Enterprise Investment Schemes (EIS) in the UK that own domestic rooftop PV systems are being snapped up by secondary market investors – a growing trend despite dramatic changes to the government’s feed-in tariff (FIT) programme.

Geographically dispersed portfolios of assets have been bundled together and purchased by pension funds and other institutional investors – largely as these offer a stable income stream. This maturing market has seen a steady increase in the number of solar panels installed following the introduction of the FIT in 2010.

As the EIS schemes have looked to divest their assets and realise value following a three-year qualifying period, buyers have been able to reassess their previous understanding of risks associated with rooftop solar such as fluctuating weather conditions, technological faults and lack of reliable income history.

Their improved risk profile is largely due to the availability of data and influential analytics, which can provide a more accurate estimation of future portfolio yield and therefore income forecasting. This has been used in several transactions pertaining to substantial domestic PV portfolios, effectively being a repeatable methodology that is used as a key input to determine the likely ‘market price’ for these systems.

The importance of formulating a robust basis for establishing the estimated future income is essential for entities both disposing of or acquiring these assets.  The establishment of an agreed yield is critical for setting the price. 

Further comfort on long term operational risks can be derived from a review of O&M/lifecycle fund arrangements (including incident call outs), findings from asset quality inspections of built systems and a sample review of portfolio documentation (the drawdown packs). Summary information can be initially prepared for the seller with the expectation that it becomes a key document provided to stimulate interest and inform prospective buyers about the assets.

Reliable and consistent data is where the real value lies – and paying attention to the smallest detail is key to establish the true value of a portfolio.

Recent transactions in this sector include:

  • John Laing Environmental Assets (JLEN) acquired an operational solar portfolio with a capacity of 6.5MW in November 2015 for £18.8 million. The portfolio comprised of 796 systems (residential rooftop, commercial rooftop and commercial ground) with 25-year FIT contracts.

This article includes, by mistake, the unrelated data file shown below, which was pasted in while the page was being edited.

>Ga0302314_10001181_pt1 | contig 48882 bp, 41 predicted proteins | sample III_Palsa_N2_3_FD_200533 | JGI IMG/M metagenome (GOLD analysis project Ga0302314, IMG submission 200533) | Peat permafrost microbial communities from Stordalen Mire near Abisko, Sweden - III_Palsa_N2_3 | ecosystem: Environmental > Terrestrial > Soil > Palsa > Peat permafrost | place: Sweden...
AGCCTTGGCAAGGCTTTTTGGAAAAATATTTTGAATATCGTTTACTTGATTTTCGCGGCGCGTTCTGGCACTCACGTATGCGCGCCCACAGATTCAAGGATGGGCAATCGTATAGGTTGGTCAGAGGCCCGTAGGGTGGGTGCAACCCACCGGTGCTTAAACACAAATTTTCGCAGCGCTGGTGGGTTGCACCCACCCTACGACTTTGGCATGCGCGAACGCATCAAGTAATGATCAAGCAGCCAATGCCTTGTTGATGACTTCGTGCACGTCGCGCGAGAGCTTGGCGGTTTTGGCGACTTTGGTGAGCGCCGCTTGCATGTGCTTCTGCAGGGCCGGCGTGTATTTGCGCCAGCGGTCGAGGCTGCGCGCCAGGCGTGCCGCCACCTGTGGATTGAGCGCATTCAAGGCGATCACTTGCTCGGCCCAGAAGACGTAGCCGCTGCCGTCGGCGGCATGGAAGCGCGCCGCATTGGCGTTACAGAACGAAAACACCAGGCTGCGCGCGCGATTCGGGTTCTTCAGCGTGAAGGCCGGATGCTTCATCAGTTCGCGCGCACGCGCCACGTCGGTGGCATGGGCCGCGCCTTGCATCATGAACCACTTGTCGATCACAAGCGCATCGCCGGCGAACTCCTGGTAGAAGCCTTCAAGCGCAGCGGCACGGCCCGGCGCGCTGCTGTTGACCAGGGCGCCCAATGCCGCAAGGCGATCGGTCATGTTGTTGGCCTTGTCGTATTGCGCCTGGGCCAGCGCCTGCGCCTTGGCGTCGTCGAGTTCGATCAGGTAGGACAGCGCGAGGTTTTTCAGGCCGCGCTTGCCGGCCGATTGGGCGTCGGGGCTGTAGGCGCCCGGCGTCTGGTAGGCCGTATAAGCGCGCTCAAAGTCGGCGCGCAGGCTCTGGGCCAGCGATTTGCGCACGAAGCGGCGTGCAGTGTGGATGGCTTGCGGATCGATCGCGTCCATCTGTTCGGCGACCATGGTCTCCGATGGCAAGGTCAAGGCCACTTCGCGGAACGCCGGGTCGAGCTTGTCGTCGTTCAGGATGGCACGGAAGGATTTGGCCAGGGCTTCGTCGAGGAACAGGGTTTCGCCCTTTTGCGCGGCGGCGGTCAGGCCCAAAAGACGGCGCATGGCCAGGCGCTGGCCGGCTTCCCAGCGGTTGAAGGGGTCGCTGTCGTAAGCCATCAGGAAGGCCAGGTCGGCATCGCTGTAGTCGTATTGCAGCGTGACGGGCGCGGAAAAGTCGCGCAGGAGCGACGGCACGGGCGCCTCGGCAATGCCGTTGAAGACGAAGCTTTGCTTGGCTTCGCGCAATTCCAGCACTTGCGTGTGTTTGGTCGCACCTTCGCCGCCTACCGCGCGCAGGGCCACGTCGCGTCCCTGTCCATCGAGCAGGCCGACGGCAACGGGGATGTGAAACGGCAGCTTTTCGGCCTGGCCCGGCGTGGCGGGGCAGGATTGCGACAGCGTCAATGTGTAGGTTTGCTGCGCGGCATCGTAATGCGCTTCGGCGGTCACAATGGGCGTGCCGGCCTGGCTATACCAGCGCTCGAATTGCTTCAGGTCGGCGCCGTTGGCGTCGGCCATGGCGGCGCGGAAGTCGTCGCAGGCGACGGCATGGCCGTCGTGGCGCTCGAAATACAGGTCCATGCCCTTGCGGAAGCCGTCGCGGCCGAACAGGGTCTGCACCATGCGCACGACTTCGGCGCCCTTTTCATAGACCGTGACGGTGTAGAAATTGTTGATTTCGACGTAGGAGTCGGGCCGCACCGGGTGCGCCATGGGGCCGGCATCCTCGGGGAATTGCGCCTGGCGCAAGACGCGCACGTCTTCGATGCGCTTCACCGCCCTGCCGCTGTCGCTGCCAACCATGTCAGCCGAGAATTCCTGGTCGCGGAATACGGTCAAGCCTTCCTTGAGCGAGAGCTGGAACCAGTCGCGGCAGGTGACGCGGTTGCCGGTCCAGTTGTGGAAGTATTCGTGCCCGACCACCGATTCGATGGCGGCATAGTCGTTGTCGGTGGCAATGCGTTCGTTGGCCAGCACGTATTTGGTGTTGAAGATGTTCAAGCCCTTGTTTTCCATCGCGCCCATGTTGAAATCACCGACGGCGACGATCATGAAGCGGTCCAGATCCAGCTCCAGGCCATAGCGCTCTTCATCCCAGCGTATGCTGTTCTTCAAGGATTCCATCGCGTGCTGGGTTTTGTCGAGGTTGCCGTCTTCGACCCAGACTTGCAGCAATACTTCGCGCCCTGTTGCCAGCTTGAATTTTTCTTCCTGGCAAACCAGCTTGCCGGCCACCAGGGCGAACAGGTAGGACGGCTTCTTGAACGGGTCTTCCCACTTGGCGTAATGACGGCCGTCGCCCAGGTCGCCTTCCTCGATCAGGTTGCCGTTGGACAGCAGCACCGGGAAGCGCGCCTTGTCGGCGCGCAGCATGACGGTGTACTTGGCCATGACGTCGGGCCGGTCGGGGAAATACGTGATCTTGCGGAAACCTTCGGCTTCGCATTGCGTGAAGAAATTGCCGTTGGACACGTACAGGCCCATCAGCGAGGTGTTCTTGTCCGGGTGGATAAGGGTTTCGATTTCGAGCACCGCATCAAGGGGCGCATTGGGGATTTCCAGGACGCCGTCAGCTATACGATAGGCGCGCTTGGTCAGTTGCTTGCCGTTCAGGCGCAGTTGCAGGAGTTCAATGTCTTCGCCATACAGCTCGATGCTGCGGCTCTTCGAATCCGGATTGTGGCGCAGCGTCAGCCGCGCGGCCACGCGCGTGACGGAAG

• Gravis Capital Partners added a portfolio of domestic solar panel installations in March 2015 valued at £59.73 million with a 21-year FIT.
  • Oxford Capital Partners sold a 6.7 MWp portfolio of residential solar installations to Spring Capital Park in September 2015 with the portfolio comprising of 2,367 residential systems in South West England.
  • Aviva Investors acquired an 11.36MW portfolio of residential solar PV in August 2014. The portfolio covers around 3,700 properties and is in addition to an existing purchase Aviva made of an 8.6MW portfolio in July 2013. Its total investment to date has been approximately £76 million.

These secondary market transactions are a good indicator that the types of risks associated with these portfolios are increasingly well understood by the investment community. They benefit from the innate risk management qualities of distributed portfolio assets while the FIT is government backed with annual RPI adjustment. Changes to the FIT mean that new installations of domestic PV will be much reduced, but there is evidence of existing installations being aggregated to makeup investment portfolios and secondary market activity is set to continue. If anything, the change in FIT seems to have increased secondary market interest in this now established asset type.

New installations are to be capped from March 2016 through to March 2019 in a bid to control renewable energy subsidies. Another blow for the solar market was the closing down of the Renewables Obligation (RO) for solar PVs operating at a capacity of 5MW and under – a move that did not sit well with the investor community, predominantly because solar is hailed as the cheapest low carbon energy source.

However, it seems this has not deterred investors. Certain commercial rooftop developments remain viable and considerable activity is evident it is rumoured that Banco Santander is eyeing rooftop solar investments despite changes to energy legislation, and the bank is currently exploring avenues to finance the sector.

Across the pond, the US solar market has seen a boom with figures indicating that the industry will grow by over 30%. This has been largely attributed to net metering, a billing mechanism that allows homeowners to generate their own electricity and feed any excess electricity back to the grid.

Unfortunately, the same system has not seen much success in the UK because of the complexities surrounding VAT. Nevertheless, discussions are being held around such schemes, primarily due to the increase in domestic rooftop solar PV systems.

It is a fair assumption that new rooftop solar will certainly be of continued interest over the next few years, especially if there are investors or companies out there willing to explore innovative ways to finance portfolios that benefit both buy-side and homeowners.

Meanwhile the demand for secondary market domestic roof top assets will continue as existing owners realise the demand from both institutional and private investors.  For technical and other advisors operating in this space activity remains buoyant as portfolios are prepared for sale and the parties subsequently supported through the process.